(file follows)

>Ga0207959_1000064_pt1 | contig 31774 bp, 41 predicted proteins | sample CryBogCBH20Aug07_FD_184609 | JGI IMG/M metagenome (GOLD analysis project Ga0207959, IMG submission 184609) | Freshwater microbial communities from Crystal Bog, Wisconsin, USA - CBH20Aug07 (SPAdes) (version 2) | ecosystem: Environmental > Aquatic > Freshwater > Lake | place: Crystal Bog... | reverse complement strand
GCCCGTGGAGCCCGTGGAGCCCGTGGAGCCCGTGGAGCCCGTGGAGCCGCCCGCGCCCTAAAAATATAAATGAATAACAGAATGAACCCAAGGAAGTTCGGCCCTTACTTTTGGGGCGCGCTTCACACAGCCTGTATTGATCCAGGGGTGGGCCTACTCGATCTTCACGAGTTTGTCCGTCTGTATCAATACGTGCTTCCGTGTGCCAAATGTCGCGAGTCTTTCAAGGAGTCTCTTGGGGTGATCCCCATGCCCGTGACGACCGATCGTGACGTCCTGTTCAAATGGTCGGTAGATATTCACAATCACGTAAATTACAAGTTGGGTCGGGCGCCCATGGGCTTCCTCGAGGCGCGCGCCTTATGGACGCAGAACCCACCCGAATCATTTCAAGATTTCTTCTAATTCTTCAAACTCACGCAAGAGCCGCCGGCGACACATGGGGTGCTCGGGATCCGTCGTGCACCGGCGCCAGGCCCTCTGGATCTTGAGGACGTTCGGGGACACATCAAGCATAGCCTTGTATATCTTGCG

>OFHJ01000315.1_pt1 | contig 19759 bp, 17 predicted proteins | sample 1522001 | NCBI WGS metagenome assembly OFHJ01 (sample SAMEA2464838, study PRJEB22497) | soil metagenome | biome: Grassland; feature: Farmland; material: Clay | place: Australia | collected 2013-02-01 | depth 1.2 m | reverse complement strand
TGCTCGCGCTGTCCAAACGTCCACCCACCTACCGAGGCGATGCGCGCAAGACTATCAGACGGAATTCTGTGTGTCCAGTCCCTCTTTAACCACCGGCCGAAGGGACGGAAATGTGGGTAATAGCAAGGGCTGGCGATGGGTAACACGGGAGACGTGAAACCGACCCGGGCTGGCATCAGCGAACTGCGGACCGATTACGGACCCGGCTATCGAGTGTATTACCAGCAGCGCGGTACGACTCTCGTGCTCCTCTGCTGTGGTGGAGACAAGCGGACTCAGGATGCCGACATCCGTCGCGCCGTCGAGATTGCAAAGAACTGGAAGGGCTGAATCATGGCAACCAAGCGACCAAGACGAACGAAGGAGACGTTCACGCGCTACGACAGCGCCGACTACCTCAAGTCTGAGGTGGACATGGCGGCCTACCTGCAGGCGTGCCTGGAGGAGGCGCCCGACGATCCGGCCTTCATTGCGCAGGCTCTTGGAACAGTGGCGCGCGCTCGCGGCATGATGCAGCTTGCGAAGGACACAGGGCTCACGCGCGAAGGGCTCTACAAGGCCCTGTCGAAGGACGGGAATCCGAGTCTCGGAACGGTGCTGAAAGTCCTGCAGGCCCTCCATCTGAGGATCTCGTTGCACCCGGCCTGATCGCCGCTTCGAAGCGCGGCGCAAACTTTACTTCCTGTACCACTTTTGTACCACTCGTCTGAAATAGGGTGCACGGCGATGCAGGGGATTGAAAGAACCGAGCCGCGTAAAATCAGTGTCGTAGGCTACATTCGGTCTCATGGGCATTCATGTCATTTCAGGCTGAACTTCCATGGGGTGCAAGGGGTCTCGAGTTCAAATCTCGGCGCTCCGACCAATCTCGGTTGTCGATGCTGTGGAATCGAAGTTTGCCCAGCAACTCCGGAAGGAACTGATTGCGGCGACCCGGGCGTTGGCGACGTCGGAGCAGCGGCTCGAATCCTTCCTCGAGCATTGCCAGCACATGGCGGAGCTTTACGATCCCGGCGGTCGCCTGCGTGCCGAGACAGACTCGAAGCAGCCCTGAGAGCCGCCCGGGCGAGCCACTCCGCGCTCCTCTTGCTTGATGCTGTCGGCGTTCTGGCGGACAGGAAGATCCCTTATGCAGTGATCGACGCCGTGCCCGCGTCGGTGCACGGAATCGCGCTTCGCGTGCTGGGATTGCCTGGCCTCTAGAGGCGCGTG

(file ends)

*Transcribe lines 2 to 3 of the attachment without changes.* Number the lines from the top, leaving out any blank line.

GCCCGTGGAGCCCGTGGAGCCCGTGGAGCCCGTGGAGCCCGTGGAGCCGCCCGCGCCCTAAAAATATAAATGAATAACAGAATGAACCCAAGGAAGTTCGGCCCTTACTTTTGGGGCGCGCTTCACACAGCCTGTATTGATCCAGGGGTGGGCCTACTCGATCTTCACGAGTTTGTCCGTCTGTATCAATACGTGCTTCCGTGTGCCAAATGTCGCGAGTCTTTCAAGGAGTCTCTTGGGGTGATCCCCATGCCCGTGACGACCGATCGTGACGTCCTGTTCAAATGGTCGGTAGATATTCACAATCACGTAAATTACAAGTTGGGTCGGGCGCCCATGGGCTTCCTCGAGGCGCGCGCCTTATGGACGCAGAACCCACCCGAATCATTTCAAGATTTCTTCTAATTCTTCAAACTCACGCAAGAGCCGCCGGCGACACATGGGGTGCTCGGGATCCGTCGTGCACCGGCGCCAGGCCCTCTGGATCTTGAGGACGTTCGGGGACACATCAAGCATAGCCTTGTATATCTTGCG

>OFHJ01000315.1_pt1 | contig 19759 bp, 17 predicted proteins | sample 1522001 | NCBI WGS metagenome assembly OFHJ01 (sample SAMEA2464838, study PRJEB22497) | soil metagenome | biome: Grassland; feature: Farmland; material: Clay | place: Australia | collected 2013-02-01 | depth 1.2 m | reverse complement strand